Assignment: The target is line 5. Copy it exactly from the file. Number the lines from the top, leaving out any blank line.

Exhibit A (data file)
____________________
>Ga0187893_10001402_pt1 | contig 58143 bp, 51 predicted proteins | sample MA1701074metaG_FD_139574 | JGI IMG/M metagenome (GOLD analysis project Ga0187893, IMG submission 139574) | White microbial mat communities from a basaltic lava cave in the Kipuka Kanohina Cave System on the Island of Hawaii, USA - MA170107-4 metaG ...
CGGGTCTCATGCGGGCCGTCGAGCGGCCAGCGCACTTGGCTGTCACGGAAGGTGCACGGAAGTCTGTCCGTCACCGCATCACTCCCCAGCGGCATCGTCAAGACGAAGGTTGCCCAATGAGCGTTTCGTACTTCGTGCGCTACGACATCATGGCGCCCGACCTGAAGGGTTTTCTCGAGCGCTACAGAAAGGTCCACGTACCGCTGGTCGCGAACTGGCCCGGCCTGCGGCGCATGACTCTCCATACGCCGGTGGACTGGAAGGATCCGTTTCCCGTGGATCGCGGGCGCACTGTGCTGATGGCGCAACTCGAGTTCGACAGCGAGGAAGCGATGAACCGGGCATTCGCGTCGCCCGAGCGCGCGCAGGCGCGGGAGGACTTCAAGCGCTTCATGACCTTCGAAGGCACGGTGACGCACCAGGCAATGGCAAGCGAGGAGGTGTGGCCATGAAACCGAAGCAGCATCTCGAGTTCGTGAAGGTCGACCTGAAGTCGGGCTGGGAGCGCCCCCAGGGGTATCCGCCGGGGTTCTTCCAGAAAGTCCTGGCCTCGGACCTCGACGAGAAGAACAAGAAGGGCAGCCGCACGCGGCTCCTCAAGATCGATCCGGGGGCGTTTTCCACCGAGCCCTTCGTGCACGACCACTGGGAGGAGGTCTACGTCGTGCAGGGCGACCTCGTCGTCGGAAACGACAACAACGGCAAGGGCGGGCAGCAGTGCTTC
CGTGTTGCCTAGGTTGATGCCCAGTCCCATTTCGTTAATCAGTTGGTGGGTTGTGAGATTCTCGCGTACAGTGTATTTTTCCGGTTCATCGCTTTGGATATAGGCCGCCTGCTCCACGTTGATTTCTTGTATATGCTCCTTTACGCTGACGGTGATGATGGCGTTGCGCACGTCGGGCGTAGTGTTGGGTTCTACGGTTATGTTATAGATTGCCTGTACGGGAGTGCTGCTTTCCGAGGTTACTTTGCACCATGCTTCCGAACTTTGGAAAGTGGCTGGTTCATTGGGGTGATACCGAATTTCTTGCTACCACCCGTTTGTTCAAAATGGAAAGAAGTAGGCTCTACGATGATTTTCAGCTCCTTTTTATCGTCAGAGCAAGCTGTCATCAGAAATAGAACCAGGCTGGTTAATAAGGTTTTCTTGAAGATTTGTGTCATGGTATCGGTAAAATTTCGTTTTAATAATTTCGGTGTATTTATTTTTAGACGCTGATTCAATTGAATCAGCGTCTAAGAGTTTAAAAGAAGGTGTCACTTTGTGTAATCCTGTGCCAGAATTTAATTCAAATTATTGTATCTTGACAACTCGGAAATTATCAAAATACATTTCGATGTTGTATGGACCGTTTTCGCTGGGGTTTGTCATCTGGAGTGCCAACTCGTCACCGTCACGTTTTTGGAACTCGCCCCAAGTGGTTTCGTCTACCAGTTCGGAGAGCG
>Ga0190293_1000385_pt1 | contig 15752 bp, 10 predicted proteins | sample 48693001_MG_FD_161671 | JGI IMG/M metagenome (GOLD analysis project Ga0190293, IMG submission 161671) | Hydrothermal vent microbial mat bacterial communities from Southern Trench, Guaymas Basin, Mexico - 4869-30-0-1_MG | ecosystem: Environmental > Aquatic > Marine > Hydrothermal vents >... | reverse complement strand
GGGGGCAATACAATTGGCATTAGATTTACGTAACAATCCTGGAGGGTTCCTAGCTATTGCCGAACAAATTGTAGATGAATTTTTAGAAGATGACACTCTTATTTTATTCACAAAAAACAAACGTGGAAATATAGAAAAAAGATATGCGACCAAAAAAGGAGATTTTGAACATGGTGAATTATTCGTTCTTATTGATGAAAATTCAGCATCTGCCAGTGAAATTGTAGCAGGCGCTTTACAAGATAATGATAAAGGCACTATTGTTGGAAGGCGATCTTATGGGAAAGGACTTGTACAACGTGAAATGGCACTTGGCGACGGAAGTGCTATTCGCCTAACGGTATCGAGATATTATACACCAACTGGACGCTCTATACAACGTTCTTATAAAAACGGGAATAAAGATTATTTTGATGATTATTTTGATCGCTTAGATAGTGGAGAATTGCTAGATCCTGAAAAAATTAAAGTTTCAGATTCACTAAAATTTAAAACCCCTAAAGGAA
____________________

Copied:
GGGGGCAATACAATTGGCATTAGATTTACGTAACAATCCTGGAGGGTTCCTAGCTATTGCCGAACAAATTGTAGATGAATTTTTAGAAGATGACACTCTTATTTTATTCACAAAAAACAAACGTGGAAATATAGAAAAAAGATATGCGACCAAAAAAGGAGATTTTGAACATGGTGAATTATTCGTTCTTATTGATGAAAATTCAGCATCTGCCAGTGAAATTGTAGCAGGCGCTTTACAAGATAATGATAAAGGCACTATTGTTGGAAGGCGATCTTATGGGAAAGGACTTGTACAACGTGAAATGGCACTTGGCGACGGAAGTGCTATTCGCCTAACGGTATCGAGATATTATACACCAACTGGACGCTCTATACAACGTTCTTATAAAAACGGGAATAAAGATTATTTTGATGATTATTTTGATCGCTTAGATAGTGGAGAATTGCTAGATCCTGAAAAAATTAAAGTTTCAGATTCACTAAAATTTAAAACCCCTAAAGGAA